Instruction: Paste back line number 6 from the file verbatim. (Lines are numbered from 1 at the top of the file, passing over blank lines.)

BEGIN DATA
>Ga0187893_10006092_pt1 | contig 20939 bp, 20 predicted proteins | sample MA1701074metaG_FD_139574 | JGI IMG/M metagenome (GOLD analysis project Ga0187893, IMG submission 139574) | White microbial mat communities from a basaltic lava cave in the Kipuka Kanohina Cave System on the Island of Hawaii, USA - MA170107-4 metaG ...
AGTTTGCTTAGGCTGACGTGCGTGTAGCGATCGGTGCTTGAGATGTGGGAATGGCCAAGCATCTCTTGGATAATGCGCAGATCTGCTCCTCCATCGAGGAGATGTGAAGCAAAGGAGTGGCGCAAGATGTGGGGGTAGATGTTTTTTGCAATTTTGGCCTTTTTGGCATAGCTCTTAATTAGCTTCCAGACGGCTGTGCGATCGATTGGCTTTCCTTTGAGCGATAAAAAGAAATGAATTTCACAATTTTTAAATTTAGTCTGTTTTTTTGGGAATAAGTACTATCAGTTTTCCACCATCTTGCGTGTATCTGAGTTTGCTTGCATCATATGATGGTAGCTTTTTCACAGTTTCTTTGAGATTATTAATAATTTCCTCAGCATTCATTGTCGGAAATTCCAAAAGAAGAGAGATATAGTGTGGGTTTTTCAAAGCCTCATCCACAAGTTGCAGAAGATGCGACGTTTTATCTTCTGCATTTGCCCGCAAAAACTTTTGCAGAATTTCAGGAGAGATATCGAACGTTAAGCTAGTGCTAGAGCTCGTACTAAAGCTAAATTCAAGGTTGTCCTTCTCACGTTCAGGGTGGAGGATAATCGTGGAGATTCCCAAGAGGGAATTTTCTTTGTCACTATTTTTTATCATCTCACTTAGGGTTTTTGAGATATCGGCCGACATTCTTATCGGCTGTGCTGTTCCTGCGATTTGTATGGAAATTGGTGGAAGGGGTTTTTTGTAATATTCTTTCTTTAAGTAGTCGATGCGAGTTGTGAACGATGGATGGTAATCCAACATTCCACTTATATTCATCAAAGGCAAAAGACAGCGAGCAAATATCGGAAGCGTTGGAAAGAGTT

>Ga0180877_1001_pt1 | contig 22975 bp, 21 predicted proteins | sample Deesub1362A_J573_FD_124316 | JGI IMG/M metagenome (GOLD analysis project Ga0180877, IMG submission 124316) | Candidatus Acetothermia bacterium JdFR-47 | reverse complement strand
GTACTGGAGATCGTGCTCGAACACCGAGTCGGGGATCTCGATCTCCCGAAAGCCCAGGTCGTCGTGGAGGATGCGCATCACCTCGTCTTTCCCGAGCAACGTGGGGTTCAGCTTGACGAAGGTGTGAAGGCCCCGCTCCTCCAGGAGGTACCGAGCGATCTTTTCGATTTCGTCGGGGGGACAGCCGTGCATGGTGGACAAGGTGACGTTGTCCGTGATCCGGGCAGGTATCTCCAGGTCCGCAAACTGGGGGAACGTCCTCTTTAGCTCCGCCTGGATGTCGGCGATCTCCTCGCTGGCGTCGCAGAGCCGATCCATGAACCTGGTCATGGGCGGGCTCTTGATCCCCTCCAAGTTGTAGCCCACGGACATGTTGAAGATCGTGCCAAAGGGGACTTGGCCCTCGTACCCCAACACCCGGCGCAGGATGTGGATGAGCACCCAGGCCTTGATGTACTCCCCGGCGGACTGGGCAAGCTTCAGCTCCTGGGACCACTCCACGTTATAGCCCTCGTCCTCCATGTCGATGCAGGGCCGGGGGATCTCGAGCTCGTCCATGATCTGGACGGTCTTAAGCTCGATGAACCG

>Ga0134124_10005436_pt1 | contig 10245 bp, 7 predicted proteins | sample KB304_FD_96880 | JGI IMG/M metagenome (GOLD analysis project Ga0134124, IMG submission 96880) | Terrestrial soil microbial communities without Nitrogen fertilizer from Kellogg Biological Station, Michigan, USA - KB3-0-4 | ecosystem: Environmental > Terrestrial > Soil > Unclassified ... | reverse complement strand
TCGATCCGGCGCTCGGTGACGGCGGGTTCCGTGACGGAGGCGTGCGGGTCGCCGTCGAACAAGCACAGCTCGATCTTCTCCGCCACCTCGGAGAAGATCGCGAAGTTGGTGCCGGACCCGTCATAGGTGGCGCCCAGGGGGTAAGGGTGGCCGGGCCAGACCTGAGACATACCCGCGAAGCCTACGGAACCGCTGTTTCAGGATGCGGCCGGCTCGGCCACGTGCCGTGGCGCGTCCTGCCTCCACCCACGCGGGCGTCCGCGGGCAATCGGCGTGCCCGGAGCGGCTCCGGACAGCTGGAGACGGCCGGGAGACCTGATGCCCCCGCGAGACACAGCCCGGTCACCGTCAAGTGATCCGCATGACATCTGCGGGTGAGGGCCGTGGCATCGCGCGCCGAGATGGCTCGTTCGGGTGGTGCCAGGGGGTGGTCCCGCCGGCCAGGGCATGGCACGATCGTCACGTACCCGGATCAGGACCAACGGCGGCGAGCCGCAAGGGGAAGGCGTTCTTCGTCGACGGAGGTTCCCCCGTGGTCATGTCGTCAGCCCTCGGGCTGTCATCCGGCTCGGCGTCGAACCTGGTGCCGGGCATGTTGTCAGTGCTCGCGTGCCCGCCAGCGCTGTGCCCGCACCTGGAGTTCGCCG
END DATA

TCGATCCGGCGCTCGGTGACGGCGGGTTCCGTGACGGAGGCGTGCGGGTCGCCGTCGAACAAGCACAGCTCGATCTTCTCCGCCACCTCGGAGAAGATCGCGAAGTTGGTGCCGGACCCGTCATAGGTGGCGCCCAGGGGGTAAGGGTGGCCGGGCCAGACCTGAGACATACCCGCGAAGCCTACGGAACCGCTGTTTCAGGATGCGGCCGGCTCGGCCACGTGCCGTGGCGCGTCCTGCCTCCACCCACGCGGGCGTCCGCGGGCAATCGGCGTGCCCGGAGCGGCTCCGGACAGCTGGAGACGGCCGGGAGACCTGATGCCCCCGCGAGACACAGCCCGGTCACCGTCAAGTGATCCGCATGACATCTGCGGGTGAGGGCCGTGGCATCGCGCGCCGAGATGGCTCGTTCGGGTGGTGCCAGGGGGTGGTCCCGCCGGCCAGGGCATGGCACGATCGTCACGTACCCGGATCAGGACCAACGGCGGCGAGCCGCAAGGGGAAGGCGTTCTTCGTCGACGGAGGTTCCCCCGTGGTCATGTCGTCAGCCCTCGGGCTGTCATCCGGCTCGGCGTCGAACCTGGTGCCGGGCATGTTGTCAGTGCTCGCGTGCCCGCCAGCGCTGTGCCCGCACCTGGAGTTCGCCG